This morning at the Skeptics, I blogged about a series of questions raised by the ongoing military operations against Libya. But I left room for one big question: Is the Weinberger/Powell Doctrine dead?
Actually, it isn’t a question. It’s a statement: the doctrine that sought to prevent the United States from engaging in risky and counterproductive missions that had nothing to do with protecting U.S. vital interests (e.g. Lebanon 1983; Somalia, 1991; and Kosovo, 1999) is dead. Shovel dirt on it.
To review, the doctrine was first coined by Ronald Reagan’s Secretary of Defense, Caspar Weinberger, in a speech at the National Press Club in 1984. Weinberger was aided by a rising military officer, Colin Powell, who later adapted the concepts for his own purposes as National Security Adviser for Reagan and later as Chairman of the JCS under George H.W. Bush. The essential elements boil down to five key questions:
- Is there a compelling national interest at stake?
- Have the costs and consequences of intervention been considered?
- Have we exhausted all available options for resolving the problem, i.e. is force a last resort?
- Is there a clear and achievable military mission, and therefore a well‐defined end state?
- Is there strong public support — both domestic and international — for the operation?
The current operations over Libya fail on at least four counts.
There is no compelling U.S. national interest at stake. The rationale for the mission is purely humanitarian: stopping violence against civilians. Whenever the United States involves itself in such missions, it inevitably raises questions about why we are intervening in this case, and not in others.
The costs and consequences have not been considered or debated. The claim that it will be quick and easy is belied by troubling parallels to Iraq, not the least of which is the divided nature of Libyan society, and the possibility — indeed, likelihood — that in the event of regime collapse a long‐term nation‐building project will be required to prevent reprisal attacks against former regime supporters.
The mission is not clearly defined, and we do not have a clear understanding of an end state. In the run‐up to last week’s UNSC resolution, a number of observers pointed out that a no‐fly zone alone was unlikely to halt Qaddafi’s advance on rebel positions. The resolution went one step further, allowing for attacks against forces on the ground. But the danger to civilians will persist for some time (see above), and that seemingly discrete object in fact allows for a very long‐term mission, at a time when U.S. forces remain in Iraq and Afghanistan, and are also engaged in numerous other missions around the globe.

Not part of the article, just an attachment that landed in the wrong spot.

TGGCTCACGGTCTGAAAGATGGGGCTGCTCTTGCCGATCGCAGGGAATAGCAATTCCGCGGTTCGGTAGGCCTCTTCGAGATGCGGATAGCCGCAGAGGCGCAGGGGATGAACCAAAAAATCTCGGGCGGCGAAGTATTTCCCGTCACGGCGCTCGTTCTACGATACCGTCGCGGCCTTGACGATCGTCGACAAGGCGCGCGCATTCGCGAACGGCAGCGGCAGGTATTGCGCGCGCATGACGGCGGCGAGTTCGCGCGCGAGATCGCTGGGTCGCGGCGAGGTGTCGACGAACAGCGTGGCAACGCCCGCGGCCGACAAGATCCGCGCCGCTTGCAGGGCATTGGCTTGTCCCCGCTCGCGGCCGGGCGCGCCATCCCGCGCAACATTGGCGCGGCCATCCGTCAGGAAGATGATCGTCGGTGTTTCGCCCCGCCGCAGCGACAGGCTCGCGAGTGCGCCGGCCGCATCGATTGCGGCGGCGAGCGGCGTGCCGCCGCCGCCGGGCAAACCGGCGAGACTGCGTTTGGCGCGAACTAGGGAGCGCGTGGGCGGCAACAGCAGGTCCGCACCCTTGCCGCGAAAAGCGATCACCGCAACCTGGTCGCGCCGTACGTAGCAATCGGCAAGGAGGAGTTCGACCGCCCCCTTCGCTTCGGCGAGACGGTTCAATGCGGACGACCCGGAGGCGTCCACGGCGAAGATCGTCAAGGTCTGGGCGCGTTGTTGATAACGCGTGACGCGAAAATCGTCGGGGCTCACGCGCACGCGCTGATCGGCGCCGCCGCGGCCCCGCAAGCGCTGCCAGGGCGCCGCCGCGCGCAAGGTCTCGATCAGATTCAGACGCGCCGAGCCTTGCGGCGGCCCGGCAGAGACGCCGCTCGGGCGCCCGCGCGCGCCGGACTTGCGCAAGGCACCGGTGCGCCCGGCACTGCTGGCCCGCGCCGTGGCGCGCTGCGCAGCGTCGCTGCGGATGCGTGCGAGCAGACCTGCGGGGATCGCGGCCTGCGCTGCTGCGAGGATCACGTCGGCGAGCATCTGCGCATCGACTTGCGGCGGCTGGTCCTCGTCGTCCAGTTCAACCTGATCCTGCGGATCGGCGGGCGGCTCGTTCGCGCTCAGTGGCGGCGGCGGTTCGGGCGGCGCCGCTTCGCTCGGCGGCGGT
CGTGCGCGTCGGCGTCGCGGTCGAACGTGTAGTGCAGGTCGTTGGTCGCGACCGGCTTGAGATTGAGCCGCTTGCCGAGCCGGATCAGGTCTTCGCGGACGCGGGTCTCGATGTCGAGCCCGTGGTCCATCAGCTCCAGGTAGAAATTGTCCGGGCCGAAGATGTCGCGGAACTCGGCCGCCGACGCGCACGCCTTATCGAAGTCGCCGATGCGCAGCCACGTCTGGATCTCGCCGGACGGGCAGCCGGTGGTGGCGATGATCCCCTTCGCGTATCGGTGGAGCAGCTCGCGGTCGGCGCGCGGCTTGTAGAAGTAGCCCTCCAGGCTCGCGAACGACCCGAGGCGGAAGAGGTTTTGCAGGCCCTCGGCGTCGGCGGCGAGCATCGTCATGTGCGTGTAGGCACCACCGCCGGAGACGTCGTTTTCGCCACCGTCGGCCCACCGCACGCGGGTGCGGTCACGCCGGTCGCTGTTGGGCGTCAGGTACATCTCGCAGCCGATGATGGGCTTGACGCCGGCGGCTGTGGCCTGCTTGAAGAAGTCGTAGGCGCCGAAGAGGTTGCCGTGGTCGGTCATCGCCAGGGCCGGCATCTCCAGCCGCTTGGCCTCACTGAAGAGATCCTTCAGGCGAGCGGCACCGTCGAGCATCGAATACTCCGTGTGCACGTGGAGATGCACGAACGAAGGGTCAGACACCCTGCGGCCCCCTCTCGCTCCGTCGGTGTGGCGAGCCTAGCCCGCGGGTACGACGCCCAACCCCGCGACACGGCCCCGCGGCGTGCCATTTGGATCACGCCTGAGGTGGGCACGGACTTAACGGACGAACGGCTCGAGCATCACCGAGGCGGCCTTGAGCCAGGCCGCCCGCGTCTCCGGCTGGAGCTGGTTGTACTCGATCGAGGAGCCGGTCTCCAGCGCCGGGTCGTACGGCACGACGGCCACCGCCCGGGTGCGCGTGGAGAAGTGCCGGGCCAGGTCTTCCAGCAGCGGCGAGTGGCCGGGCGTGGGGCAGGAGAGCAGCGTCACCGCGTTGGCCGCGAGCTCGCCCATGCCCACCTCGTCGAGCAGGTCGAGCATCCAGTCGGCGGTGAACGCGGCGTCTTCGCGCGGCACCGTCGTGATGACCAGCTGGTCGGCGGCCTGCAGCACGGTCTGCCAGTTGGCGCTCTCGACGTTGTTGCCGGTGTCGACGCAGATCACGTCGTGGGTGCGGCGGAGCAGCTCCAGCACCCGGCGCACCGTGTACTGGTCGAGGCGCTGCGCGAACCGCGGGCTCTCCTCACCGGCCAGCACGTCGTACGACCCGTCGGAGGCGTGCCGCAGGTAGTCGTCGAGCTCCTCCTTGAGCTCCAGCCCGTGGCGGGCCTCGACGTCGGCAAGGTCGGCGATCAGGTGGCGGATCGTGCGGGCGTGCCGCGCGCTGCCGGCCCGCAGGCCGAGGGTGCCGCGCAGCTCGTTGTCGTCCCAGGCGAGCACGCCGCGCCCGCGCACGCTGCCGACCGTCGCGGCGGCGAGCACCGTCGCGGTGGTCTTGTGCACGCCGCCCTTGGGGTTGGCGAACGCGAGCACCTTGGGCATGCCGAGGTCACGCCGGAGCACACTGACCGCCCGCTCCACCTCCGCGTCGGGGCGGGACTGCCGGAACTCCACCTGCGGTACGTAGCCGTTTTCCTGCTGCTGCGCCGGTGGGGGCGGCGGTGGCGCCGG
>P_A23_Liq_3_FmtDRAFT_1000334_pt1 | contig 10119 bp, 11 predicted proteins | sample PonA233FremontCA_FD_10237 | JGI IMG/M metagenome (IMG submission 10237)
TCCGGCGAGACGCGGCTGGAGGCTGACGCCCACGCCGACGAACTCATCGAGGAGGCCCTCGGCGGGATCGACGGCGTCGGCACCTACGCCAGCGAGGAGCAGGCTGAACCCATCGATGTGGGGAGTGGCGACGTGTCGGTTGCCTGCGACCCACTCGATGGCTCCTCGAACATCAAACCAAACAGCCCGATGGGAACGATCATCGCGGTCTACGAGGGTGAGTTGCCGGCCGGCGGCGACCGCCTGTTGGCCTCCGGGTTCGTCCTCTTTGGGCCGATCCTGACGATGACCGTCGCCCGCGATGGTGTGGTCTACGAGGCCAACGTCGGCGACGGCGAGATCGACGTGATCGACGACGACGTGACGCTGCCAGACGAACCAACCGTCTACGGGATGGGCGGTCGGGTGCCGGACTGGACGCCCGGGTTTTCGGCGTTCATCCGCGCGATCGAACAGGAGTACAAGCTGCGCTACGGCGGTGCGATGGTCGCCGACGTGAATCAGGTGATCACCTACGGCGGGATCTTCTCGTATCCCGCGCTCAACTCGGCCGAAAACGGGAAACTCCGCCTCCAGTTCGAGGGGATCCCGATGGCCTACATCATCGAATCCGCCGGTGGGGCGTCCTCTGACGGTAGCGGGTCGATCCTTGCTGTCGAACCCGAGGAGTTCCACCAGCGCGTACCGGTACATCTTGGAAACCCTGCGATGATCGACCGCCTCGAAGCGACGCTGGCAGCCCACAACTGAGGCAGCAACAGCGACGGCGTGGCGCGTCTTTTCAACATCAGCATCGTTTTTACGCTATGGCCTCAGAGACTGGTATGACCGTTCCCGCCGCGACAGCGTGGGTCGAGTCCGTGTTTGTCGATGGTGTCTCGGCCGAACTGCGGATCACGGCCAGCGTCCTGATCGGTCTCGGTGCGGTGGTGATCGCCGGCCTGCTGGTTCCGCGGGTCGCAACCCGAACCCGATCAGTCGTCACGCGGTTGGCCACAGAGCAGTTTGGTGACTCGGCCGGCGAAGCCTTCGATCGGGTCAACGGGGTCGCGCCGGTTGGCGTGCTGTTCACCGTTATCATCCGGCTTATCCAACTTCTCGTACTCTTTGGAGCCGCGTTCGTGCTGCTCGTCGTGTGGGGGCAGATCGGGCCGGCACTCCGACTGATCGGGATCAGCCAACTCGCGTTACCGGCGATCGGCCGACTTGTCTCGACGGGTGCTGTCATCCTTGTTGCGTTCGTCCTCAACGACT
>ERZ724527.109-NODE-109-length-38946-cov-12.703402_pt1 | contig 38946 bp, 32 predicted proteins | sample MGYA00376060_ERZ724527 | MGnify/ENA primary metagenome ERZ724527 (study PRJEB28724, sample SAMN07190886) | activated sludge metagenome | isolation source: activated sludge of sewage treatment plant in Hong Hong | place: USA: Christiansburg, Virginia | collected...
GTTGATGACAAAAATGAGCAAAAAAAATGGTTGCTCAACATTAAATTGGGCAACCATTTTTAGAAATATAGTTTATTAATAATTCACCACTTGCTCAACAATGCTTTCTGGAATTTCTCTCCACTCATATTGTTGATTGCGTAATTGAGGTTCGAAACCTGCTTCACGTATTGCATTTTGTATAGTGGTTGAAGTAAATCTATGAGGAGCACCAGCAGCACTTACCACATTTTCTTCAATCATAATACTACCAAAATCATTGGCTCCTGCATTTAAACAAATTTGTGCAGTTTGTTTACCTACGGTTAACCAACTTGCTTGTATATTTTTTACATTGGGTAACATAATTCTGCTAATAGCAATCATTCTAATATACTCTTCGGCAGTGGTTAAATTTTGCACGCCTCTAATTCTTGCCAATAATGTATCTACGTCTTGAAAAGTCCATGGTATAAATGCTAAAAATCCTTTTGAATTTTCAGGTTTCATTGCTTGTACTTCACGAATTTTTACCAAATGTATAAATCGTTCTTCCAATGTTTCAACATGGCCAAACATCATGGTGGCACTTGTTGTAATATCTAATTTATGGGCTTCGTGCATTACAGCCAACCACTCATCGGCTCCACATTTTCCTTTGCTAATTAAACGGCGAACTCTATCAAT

There is some public support for the mission, but I’m most interested in domestic opinion, and I’m most troubled by the Obama administration’s failure to obtain congressional approval for war. There was time for such an initiative, but the administration chose to dedicate its attention to the UN building in New York, not the U.S. Capitol at the other end of Pennsylvania Avenue. If members of Congress had been asked in advance, they might well have given approval, but someone up there would have asked at least two crucial questions: How long will this take? And how much will it cost?
I will allow that the military option might have been the only thing remaining in the policy toolbox to halt Qaddafi’s advance on rebel positions, but that doesn’t answer the question of why the U.S. military should have been involved (with no vital U.S. interest at stake, and with the U.S. military busy elsewhere, it should not have been), and it also doesn’t address the more troubling question about the long‐term ramifications of said military action, even if the best‐case scenario of Qaddafi’s speedy ouster plays out.
It goes too far to claim that the Libyan intervention killed the Weinberger/Powell doctrine. It was already dead, or at least very sick. But I see President Obama’s latest decision as a clear indication that the relative wisdom and prudence of the Reagan/Bush I years is but a distant memory.